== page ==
Snowflakes: Final Girls Berlin Review

Snowflakes: Final Girls Berlin Review

Snowflakes is a short film written and directed by Faye Jackson. Esther (Sharon Duncan-Brewster) and Miriam (Cherrelle Skeete) are two women who are being forcibly deported to Jamaica, Esther is resisting harder than Miriam because she has been in the UK for forty years and so is clearly distressed as it seems that none of the officials from the government care.

Miriam on the other hand is taking it more calmly although she is clearly not one to keep quiet and play along. Esther’s distress is met with contempt and apathy from the officials who are treating the people at the deportation centre like cattle. That is until something unexpected and miraculous happens that sees Esther and Miriam given a chance at freedom.

Although up until a point, the events that happen in Snowflakes could easily happen in any deportation centre throughout the UK (maybe even more so considering recent events), Snowflakes doesn’t want to hammer home its message to tell its audience that what is happening is wrong. Anybody with half a heart would see that the way these women (particularly Esther) are treated is an abuse of power and against human rights.



What Faye Jackson wants to show is that there are consequences to actions that may not be deemed illegal, but are unequivocally wrong and she uses humour in order to get her point across. Both Duncan-Brewster and Skeete play their parts well, the latter with great humour and the former putting the audience on edge and making them really feel for her situation as it gets more traumatic.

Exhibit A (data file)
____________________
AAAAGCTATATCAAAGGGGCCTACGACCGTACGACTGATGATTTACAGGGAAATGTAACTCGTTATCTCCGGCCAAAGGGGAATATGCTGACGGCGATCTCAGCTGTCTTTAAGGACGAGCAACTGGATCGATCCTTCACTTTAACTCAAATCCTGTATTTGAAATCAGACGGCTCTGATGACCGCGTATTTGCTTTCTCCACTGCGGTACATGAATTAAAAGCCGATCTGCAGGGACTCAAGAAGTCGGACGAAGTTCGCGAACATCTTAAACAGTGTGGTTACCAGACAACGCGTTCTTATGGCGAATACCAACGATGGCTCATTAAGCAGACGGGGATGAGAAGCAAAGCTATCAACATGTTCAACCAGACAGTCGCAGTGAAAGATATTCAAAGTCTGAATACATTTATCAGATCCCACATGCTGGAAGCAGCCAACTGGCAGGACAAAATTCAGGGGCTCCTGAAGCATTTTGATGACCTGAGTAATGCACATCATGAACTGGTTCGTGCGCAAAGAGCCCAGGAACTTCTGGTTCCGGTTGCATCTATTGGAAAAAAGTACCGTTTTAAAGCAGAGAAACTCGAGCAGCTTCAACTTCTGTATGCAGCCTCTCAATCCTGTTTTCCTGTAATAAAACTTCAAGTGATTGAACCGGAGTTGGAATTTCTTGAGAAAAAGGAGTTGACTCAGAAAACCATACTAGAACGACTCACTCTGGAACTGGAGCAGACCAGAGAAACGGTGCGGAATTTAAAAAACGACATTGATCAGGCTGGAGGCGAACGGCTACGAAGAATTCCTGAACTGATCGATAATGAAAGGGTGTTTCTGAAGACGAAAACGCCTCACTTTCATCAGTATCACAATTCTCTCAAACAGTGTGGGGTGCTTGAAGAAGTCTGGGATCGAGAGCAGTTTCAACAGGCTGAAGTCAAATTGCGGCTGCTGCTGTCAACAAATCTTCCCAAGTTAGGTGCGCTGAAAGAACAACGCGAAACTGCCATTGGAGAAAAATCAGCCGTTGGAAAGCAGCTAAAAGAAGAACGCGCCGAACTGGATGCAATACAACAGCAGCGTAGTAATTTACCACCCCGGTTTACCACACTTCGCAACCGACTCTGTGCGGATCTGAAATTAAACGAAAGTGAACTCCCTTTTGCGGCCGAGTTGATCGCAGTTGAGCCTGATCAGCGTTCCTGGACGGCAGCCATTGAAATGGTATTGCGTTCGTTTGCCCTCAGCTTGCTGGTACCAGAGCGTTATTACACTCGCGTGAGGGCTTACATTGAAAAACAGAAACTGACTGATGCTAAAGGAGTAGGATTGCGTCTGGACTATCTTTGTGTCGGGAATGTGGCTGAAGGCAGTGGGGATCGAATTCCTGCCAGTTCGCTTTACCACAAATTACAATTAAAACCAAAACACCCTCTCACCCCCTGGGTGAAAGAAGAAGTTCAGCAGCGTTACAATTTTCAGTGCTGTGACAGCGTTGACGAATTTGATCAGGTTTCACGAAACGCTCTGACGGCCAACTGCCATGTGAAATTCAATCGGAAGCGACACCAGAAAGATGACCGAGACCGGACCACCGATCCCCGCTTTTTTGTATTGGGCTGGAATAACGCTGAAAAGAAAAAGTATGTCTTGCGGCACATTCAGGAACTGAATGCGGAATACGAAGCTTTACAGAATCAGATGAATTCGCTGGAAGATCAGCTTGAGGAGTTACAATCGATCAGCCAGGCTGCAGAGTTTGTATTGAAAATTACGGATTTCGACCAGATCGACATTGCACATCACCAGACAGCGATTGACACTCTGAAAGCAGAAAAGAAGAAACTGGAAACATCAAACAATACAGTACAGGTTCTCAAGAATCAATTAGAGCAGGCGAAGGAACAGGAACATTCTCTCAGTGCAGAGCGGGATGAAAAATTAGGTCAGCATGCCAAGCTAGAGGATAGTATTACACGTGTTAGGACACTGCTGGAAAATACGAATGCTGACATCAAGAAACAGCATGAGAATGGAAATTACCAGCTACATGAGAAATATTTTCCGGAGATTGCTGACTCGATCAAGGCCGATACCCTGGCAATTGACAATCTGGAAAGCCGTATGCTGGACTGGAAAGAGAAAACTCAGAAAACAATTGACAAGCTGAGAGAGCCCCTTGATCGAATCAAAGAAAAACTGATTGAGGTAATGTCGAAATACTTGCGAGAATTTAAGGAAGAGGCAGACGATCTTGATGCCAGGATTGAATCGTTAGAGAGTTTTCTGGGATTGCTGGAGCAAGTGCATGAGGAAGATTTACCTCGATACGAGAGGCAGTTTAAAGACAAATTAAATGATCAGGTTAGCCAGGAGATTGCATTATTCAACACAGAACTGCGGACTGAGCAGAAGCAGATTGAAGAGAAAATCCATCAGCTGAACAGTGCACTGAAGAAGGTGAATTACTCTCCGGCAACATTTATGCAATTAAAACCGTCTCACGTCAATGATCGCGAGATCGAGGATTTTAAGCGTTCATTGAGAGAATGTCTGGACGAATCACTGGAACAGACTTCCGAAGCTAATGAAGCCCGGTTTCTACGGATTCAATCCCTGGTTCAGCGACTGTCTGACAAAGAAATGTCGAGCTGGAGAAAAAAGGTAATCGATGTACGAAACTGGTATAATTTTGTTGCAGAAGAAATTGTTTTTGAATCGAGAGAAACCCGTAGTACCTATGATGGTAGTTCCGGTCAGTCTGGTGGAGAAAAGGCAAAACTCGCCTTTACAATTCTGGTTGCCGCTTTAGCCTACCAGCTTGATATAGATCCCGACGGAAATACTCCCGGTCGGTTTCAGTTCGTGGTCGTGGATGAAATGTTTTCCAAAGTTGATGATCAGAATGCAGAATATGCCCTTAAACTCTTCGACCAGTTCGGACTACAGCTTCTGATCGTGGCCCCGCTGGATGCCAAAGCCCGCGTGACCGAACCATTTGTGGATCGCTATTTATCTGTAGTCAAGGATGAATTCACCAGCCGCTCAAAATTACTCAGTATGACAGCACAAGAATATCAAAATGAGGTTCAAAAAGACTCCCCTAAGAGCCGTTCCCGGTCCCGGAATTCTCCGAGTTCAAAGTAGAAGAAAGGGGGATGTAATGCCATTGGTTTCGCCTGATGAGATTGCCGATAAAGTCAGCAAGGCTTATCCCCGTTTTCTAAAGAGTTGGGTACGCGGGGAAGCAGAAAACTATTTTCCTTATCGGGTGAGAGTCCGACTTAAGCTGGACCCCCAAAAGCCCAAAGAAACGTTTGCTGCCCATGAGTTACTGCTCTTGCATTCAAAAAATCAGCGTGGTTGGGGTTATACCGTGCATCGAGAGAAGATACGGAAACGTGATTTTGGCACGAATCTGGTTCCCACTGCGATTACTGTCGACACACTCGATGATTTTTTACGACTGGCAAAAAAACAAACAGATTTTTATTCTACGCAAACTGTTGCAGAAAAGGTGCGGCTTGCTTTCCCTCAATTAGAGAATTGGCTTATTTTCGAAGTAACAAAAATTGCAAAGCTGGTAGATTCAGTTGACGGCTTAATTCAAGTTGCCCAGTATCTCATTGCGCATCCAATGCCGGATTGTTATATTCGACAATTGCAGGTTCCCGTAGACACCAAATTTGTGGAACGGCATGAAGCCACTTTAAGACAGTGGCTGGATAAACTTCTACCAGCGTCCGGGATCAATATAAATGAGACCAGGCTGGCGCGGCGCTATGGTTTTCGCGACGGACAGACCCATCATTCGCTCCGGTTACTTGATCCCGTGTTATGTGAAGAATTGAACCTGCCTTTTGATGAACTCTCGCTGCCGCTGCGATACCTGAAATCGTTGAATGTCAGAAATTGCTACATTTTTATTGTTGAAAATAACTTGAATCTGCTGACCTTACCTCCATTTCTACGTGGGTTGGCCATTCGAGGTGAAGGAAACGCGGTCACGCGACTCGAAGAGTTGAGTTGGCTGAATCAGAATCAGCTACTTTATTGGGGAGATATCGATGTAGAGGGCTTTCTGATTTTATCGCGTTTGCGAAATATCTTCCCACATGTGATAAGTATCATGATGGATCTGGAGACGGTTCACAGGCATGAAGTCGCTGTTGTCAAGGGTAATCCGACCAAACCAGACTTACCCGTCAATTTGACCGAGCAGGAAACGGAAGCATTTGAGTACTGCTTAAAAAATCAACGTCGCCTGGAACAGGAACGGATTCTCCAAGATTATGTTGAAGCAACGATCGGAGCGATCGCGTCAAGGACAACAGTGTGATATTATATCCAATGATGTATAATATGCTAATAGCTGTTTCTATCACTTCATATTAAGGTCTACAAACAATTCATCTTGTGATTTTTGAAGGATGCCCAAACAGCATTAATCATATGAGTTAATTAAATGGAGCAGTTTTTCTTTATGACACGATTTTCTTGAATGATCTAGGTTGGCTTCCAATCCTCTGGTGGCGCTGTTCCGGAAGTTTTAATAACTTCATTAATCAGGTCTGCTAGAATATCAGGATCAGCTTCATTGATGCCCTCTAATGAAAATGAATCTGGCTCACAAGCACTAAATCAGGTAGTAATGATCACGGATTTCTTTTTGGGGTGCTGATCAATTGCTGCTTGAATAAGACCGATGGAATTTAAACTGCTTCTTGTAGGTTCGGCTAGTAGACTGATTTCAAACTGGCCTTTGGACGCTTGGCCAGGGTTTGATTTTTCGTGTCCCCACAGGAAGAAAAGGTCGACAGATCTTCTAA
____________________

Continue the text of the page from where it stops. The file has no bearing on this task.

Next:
However, the twist is what really makes it stand out and through a few lines of dialogue, Jackson tells the audience exactly what need to know about what’s happening and is able to make the audience think about the real message behind the comedy. The score also manages to keep things light and bouncy for what could have been a story dealt with in a very different way.

Snowflakes never preaches to its audience but instead makes them look themselves in the mirror and forces them to ask themselves if they can really live with the consequences of their actions, no matter how small.


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Joel found out that he had a talent for absorbing film trivia at a young age. Ever since then he has probably watched more films than the average human being, not because he has no filter but because it’s one of the most enjoyable, fulfilling and enriching experiences that a person can have. He also has a weak spot for bad sci-fi/horror movies because he is a huge geek and doesn’t care who knows it.

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